Figuring out where you want to invest may be the most important first step in buying real estate from a distance. When studying regions for investment, real estate investors will want to understand the general real estate climate. They can study things like:

  • What are the major draws to the area? (universities, specific Industries, hospitals, schools, etc.)
  • Who rents in this area? (students, retirees, families with children, etc.)
  • What is the ratio between expected monthly rent and typical property values in the area?
  • Is the area stable, growing, or shrinking?
  • What are the employment prospects for most people in the area?
  • How do property taxes compare to property values?

By studying market dynamics, you can feel more confident that you can find profitable deals that will stand the test of time. Understanding the market can also prevent you from snapping up a $72,000 house only to find out that it is highly overvalued for the area.

If you want a great guide to get started, check out Roofstock Academy. You can learn how to master turnkey rental properties online, and this course goes well with actually using their platform for purchasing property.

I also like this guide from Bigger Pockets that explains how to do market analysis. You can also look at listing sites like LoopNet (for Multi-family properties), Apartments.com, and Zillow to get a feel for pricing in the market.

2. Start To Build Your Network

When you own property from a distance, you’ll need a team of people who can help you find, finance, and maintain your real estate.

Finding quality connections from a distance can be a real challenge. Companies like Roofstock make it easy. But you can always find your own network as well. Here are a few groups of people that you’ll want to find.

Other Small Real Estate Investors In The Area

They may seem like your competition, but I’ve found that fellow investors offer the best connections to service people such as plumbers, electricians, cleaning crews, pest control, HVAC repair people, insurance providers, and other service providers.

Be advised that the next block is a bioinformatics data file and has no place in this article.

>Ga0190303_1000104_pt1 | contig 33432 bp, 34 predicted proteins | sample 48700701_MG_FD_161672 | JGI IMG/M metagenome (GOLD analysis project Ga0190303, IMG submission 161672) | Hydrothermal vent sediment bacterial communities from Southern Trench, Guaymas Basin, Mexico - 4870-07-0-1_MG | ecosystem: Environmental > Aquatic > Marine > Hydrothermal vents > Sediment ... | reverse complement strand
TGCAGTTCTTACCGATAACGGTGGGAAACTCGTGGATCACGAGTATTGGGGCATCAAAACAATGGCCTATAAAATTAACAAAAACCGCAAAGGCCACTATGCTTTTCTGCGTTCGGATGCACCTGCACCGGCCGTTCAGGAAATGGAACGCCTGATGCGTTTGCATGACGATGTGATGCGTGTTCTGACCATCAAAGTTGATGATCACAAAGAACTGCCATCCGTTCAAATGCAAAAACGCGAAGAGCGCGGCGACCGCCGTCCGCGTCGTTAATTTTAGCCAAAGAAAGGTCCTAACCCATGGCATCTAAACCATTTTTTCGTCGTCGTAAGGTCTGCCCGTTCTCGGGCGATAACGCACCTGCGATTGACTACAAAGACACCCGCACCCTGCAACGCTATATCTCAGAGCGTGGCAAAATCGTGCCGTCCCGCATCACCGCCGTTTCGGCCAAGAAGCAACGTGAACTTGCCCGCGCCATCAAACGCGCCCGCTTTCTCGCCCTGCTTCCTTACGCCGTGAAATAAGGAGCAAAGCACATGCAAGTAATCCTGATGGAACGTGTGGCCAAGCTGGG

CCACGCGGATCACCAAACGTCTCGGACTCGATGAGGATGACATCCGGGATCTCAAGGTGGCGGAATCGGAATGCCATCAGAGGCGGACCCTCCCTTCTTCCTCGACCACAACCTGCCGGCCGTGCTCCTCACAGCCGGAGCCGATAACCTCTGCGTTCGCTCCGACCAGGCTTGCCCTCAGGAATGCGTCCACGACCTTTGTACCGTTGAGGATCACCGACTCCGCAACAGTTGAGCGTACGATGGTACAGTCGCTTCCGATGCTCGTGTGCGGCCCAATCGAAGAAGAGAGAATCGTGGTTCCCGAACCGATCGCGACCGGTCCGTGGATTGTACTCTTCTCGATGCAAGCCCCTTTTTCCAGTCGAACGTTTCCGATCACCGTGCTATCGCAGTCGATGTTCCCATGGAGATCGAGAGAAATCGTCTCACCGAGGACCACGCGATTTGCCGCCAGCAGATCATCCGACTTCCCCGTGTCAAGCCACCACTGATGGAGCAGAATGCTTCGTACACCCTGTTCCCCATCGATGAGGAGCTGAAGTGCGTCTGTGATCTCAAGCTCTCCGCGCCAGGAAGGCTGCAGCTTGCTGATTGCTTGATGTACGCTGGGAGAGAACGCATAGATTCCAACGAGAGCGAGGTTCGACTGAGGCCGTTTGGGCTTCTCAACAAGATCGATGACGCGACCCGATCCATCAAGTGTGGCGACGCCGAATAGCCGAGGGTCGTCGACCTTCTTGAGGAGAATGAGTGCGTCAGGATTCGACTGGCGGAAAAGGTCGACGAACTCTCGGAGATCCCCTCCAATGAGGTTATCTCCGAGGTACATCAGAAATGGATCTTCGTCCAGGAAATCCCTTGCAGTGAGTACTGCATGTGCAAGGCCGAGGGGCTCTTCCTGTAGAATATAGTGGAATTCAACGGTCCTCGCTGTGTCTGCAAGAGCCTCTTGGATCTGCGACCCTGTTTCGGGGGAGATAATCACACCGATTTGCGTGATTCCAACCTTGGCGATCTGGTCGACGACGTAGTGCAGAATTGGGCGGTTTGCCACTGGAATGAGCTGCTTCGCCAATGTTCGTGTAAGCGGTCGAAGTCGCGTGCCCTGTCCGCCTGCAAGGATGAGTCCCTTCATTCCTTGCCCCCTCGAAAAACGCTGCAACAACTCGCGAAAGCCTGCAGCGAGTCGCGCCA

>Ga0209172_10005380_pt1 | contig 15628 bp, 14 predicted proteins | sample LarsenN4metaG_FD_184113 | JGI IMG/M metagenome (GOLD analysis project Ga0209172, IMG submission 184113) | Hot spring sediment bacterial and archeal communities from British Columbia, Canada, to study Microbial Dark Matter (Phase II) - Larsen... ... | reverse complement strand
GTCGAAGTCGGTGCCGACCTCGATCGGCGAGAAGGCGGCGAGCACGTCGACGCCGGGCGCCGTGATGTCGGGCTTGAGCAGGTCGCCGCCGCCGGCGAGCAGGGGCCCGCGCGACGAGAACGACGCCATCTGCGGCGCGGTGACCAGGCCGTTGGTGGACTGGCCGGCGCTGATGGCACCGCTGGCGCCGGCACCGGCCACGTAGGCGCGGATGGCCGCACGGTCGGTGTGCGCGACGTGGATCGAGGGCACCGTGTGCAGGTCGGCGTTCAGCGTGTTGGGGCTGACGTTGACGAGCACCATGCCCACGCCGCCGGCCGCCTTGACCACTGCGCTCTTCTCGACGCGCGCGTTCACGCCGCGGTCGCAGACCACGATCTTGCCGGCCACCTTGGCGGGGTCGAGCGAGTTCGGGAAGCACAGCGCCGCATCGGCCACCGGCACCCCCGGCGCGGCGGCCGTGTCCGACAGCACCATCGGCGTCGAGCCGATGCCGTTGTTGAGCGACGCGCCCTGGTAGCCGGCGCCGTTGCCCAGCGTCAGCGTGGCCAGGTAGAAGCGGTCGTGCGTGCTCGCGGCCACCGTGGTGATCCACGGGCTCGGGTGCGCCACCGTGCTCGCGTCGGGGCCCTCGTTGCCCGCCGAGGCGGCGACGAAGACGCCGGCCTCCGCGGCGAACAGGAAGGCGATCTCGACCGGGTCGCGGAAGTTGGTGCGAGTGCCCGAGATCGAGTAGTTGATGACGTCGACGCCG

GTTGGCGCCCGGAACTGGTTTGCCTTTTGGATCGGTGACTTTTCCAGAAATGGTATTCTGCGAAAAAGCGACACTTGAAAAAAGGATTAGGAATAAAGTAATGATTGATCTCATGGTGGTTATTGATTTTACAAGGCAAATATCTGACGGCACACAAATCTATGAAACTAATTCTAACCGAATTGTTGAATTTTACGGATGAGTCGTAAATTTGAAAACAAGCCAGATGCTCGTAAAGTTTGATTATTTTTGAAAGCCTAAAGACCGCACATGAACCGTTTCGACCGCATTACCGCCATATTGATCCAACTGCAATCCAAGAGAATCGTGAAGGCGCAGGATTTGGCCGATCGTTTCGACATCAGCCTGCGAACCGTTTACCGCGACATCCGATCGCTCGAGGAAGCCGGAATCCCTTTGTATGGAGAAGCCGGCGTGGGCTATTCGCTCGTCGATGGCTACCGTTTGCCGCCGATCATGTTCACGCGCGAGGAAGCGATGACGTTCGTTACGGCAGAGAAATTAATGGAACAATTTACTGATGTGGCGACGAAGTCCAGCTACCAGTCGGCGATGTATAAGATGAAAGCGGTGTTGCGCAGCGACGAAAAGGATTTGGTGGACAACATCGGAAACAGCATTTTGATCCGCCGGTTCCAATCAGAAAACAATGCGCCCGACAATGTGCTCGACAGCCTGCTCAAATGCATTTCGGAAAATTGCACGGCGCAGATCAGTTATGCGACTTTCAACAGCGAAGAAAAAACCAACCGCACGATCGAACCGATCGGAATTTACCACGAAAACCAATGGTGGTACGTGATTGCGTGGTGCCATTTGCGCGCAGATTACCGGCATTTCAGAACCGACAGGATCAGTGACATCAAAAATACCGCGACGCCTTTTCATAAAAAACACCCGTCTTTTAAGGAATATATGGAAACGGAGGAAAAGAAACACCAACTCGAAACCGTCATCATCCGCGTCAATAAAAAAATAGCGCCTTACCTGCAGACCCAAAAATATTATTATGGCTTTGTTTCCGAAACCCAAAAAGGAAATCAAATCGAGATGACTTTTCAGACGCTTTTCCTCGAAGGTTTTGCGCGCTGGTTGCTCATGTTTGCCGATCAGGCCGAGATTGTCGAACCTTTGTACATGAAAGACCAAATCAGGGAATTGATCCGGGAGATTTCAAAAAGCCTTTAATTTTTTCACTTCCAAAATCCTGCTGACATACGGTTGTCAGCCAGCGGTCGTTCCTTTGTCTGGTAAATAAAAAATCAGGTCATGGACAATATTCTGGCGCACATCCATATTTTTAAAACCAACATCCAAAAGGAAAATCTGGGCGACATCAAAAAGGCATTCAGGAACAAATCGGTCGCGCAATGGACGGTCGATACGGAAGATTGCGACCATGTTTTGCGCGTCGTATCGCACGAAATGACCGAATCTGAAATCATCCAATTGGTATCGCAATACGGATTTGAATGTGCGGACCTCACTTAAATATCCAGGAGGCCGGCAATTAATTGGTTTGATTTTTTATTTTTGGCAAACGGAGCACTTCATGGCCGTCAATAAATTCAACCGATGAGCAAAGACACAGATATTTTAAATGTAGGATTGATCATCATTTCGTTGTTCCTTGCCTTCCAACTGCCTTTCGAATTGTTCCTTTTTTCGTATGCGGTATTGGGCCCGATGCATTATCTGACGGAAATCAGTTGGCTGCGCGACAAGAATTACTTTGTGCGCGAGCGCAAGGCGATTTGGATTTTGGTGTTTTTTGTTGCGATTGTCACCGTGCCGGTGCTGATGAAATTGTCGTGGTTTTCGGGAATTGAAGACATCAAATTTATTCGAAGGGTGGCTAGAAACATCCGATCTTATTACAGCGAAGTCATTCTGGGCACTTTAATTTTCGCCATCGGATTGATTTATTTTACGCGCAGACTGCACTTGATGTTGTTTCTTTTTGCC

Good Inspectors

A good inspector can help you understand how long it will be until critical systems need to be replaced. They will dramatically reduce the risk associated with a house long distance.

Real Estate Agents Or Local Turnkey Providers

As a distance real estate investor, you’ll want to work with local real estate agents or turnkey companies to find properties. Don’t just use a Zillow real estate agent. Instead, seek out agents who specialize in rental property acquisitions. 

If you use a turnkey company, look for reviews or ask to speak to former customers. One national turnkey company is Roofstock and they have a great selection of inventory to choose from.


Mortgage lenders for long distance investment properties don’t necessary need to be local. But you’ll want to look for lenders that understand rental real estate and steer clear of loan companies that only issue mortgages for owner-occupied housing.

Insurance Brokers That Deal With Landlords

Buying insurance for rental properties is not as easy as calling a broker and asking them to compare rates. Many insurance companies only insure landlords under certain conditions. It’s taken me a few years to find an insurer that will consistently offer a reasonable rate for my long-distance rental property.

Service Providers

Rental property owners need to know plumbers, pest control, and HVAC providers at a minimum. Issues with plumbing, pests, or heating and air conditioning can quickly lead to dissatisfied tenants and property problems. You may be able to find local providers through the Next Door app or through online communities like the Bigger Pockets Forums.

Property Managers

A good property management company will field tenant calls and dispatch service providers as needed. They may handle aspects of the vacancy process such as giving tours. Unfortunately, many property managers want clients with large portfolios. They may specialize in apartment management. A person with one or two houses may find it difficult to locate a property manager to serve their needs.